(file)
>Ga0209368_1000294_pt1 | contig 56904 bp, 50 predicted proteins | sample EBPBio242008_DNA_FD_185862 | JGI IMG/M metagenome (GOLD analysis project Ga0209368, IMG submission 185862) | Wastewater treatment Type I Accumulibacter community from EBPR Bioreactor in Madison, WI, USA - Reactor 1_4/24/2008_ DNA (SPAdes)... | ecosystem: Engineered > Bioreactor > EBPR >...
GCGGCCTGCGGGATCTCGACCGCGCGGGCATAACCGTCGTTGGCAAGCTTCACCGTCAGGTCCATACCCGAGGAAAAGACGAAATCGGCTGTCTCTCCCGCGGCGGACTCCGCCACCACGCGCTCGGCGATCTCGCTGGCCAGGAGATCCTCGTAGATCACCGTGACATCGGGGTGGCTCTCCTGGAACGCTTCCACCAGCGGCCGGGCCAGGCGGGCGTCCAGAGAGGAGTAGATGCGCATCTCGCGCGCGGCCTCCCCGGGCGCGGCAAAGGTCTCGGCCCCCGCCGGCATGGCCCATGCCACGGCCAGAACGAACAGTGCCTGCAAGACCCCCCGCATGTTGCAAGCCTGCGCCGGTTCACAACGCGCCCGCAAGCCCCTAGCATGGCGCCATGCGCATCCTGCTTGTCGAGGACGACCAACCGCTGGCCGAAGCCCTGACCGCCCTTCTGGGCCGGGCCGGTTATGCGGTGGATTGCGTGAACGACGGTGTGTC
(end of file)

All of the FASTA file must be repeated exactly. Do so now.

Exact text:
>Ga0209368_1000294_pt1 | contig 56904 bp, 50 predicted proteins | sample EBPBio242008_DNA_FD_185862 | JGI IMG/M metagenome (GOLD analysis project Ga0209368, IMG submission 185862) | Wastewater treatment Type I Accumulibacter community from EBPR Bioreactor in Madison, WI, USA - Reactor 1_4/24/2008_ DNA (SPAdes)... | ecosystem: Engineered > Bioreactor > EBPR >...
GCGGCCTGCGGGATCTCGACCGCGCGGGCATAACCGTCGTTGGCAAGCTTCACCGTCAGGTCCATACCCGAGGAAAAGACGAAATCGGCTGTCTCTCCCGCGGCGGACTCCGCCACCACGCGCTCGGCGATCTCGCTGGCCAGGAGATCCTCGTAGATCACCGTGACATCGGGGTGGCTCTCCTGGAACGCTTCCACCAGCGGCCGGGCCAGGCGGGCGTCCAGAGAGGAGTAGATGCGCATCTCGCGCGCGGCCTCCCCGGGCGCGGCAAAGGTCTCGGCCCCCGCCGGCATGGCCCATGCCACGGCCAGAACGAACAGTGCCTGCAAGACCCCCCGCATGTTGCAAGCCTGCGCCGGTTCACAACGCGCCCGCAAGCCCCTAGCATGGCGCCATGCGCATCCTGCTTGTCGAGGACGACCAACCGCTGGCCGAAGCCCTGACCGCCCTTCTGGGCCGGGCCGGTTATGCGGTGGATTGCGTGAACGACGGTGTGTC